Get a pair of comfortable and supportive slip-on shoes. You won’t be able to bend down to tie laces to begin with so these will be easier to put on. 

Buy a body pillow 

A body pillow may help you adjust and find comfortable positions while sleeping and sitting as you recover. 

 Reach out to your support network

It’s common to feel low for a while after surgery. Talk to friends and family about your feelings. This will help stop you from feeling isolated. 

Arrange for a carer

We recommend having someone stay with you for the first week after surgery. You will need extra help around the house. If you can’t have a family member stay with you after surgery, it may be a good idea to hire a cleaner or carer for a while.

Research the procedure

Before your surgery, make sure you ask your healthcare team lots of questions about the procedure you’re going to have. Ask what you should expect at each stage, from anaesthesia to recovery in hospital, and then recovery in your home. There aren’t any wrong questions, so make sure you ask whatever’s on your mind so you feel less anxious about what’s ahead.

We hope you've found this article useful, however, it cannot be a substitute for a consultation with a specialist

If you're concerned about symptoms you're experiencing or require further information on the subject, talk to a GP or see an expert consultant at your local Spire hospital.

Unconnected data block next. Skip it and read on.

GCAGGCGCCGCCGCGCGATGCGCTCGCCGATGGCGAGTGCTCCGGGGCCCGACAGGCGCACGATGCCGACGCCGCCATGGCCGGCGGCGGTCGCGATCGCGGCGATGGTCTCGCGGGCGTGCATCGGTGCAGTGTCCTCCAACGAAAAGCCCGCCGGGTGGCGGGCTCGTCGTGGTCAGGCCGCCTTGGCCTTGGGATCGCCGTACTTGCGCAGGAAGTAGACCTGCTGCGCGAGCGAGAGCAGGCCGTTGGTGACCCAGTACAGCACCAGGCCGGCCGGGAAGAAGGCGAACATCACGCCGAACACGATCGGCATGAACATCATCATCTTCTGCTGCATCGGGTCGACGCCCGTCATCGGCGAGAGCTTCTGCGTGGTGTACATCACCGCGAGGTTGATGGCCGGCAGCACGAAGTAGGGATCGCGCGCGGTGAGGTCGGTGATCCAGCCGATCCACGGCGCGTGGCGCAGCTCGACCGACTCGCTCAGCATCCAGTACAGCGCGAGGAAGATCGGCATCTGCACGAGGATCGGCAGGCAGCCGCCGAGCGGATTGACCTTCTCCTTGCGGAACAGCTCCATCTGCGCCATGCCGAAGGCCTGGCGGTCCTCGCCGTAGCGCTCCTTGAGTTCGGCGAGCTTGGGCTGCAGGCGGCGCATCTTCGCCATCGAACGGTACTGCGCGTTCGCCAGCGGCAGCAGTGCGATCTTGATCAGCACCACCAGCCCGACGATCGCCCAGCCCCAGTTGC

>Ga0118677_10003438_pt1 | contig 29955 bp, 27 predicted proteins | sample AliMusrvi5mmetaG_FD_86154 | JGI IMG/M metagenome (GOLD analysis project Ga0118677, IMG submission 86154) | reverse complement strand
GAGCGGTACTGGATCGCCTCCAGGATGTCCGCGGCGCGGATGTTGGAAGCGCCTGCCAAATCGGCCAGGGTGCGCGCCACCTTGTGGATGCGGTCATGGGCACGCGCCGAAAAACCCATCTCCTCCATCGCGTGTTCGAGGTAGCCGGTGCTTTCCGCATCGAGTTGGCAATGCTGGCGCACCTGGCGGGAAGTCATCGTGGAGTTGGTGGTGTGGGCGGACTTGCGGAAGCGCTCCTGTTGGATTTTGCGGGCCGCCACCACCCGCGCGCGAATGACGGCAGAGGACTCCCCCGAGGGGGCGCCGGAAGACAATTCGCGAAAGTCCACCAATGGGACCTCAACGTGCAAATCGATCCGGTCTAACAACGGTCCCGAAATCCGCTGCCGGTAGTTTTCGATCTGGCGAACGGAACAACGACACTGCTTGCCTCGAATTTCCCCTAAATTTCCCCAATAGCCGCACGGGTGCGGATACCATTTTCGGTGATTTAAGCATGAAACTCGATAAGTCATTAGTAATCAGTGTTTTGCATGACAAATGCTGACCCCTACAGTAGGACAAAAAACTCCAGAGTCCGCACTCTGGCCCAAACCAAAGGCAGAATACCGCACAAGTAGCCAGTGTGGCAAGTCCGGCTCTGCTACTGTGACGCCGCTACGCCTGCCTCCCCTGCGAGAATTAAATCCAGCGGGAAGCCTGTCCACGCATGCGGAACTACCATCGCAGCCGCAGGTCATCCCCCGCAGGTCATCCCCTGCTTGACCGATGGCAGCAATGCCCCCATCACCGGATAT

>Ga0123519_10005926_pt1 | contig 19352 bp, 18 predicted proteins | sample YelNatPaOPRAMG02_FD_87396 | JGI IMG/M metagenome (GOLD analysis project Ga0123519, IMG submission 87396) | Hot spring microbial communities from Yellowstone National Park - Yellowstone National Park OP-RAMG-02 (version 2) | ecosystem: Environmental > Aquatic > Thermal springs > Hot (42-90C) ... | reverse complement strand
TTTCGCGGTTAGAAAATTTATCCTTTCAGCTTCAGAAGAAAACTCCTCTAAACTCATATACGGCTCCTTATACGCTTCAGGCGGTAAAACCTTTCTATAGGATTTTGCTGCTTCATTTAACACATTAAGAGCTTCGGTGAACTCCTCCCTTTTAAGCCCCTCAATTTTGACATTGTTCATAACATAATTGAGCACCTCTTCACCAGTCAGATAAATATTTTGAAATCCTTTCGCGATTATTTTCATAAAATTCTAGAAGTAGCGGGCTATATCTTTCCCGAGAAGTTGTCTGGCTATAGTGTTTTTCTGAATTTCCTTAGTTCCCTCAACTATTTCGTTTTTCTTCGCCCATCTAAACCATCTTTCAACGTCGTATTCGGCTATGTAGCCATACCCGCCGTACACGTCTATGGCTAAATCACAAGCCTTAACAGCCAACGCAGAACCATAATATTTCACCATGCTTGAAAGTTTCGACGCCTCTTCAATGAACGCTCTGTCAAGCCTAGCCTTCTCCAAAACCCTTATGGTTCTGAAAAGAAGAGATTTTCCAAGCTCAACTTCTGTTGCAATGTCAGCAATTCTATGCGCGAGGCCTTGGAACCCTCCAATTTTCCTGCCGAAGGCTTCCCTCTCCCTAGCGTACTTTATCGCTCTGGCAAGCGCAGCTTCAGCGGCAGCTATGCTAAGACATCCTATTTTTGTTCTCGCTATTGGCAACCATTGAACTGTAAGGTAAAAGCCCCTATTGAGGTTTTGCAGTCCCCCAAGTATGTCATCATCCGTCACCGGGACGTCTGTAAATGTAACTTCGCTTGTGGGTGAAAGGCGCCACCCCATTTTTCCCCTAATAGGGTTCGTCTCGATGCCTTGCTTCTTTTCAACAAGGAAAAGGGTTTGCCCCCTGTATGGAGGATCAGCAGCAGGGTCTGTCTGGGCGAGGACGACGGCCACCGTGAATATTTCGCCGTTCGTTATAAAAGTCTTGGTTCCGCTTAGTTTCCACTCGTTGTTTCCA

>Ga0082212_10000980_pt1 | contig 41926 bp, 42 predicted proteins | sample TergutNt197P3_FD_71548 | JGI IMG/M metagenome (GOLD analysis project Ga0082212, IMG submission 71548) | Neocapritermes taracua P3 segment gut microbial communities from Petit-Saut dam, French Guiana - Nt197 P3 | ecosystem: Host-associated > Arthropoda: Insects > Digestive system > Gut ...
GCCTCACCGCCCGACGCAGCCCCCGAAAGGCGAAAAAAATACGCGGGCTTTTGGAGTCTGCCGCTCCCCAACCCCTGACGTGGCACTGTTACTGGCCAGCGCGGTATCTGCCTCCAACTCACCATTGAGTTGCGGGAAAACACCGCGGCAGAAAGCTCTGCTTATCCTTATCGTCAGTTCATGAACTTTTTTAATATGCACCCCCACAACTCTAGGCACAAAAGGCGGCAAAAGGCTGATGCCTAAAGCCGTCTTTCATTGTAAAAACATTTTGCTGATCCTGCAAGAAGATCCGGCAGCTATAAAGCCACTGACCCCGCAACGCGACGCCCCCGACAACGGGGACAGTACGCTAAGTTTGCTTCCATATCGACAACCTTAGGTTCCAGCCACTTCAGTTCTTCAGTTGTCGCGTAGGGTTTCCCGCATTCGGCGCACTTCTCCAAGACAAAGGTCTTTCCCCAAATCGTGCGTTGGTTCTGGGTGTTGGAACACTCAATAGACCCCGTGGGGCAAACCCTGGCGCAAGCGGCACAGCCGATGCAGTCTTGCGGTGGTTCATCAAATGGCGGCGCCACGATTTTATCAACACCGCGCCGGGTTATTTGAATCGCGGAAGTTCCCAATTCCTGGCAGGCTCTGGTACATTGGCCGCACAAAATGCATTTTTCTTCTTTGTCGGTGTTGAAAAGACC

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Author Information

Cahoot Care Marketing

Niched in the care sector, Cahoot Care Marketing offers a full range of marketing services for care businesses including: SEO, social media, websites and video marketing, specialising in copywriting and content marketing.

Over the last five years Cahoot Care Marketing has built an experienced team of writers and editors, with broad and deep expertise on a range of care topics. They provide a responsive, efficient and comprehensive service, ensuring content is on brand and in line with relevant medical guidelines.

Their writers and editors include care sector workers, healthcare copywriting specialists and NHS trainers, who thoroughly research all topics using reputable sources including the NHS, NICE, relevant Royal Colleges and medical associations.

The Spire Content Hub project was managed by:

Lux Fatimathas, Editor and Project Manager

Lux has a BSc(Hons) in Neuroscience from UCL, a PhD in Cellular and Molecular Biology from the UCL Institute of Ophthalmology and experience as a postdoctoral researcher in developmental biology. She has a clear and extensive understanding of the biological and medical sciences. Having worked in scientific publishing for BioMed Central and as a writer for the UK’s Medical Research Council and the National University of Singapore, she is able to clearly communicate complex concepts.

Catriona Shaw, Lead Editor

Catriona has an English degree from the University of Southampton and more than 12 years’ experience copy editing across a range of complex topics. She works with a diverse team of writers to create clear and compelling copy to educate and inform.

Alfie Jones, Director — Cahoot Care Marketing

Alfie has a creative writing degree from UCF and initially worked as a carer before supporting his family’s care training business with copywriting and general marketing. He has worked in content marketing and the care sector for over 10 years and overseen a diverse range of care content projects, building a strong team of specialist writers and marketing creatives after founding Cahoot in 2016.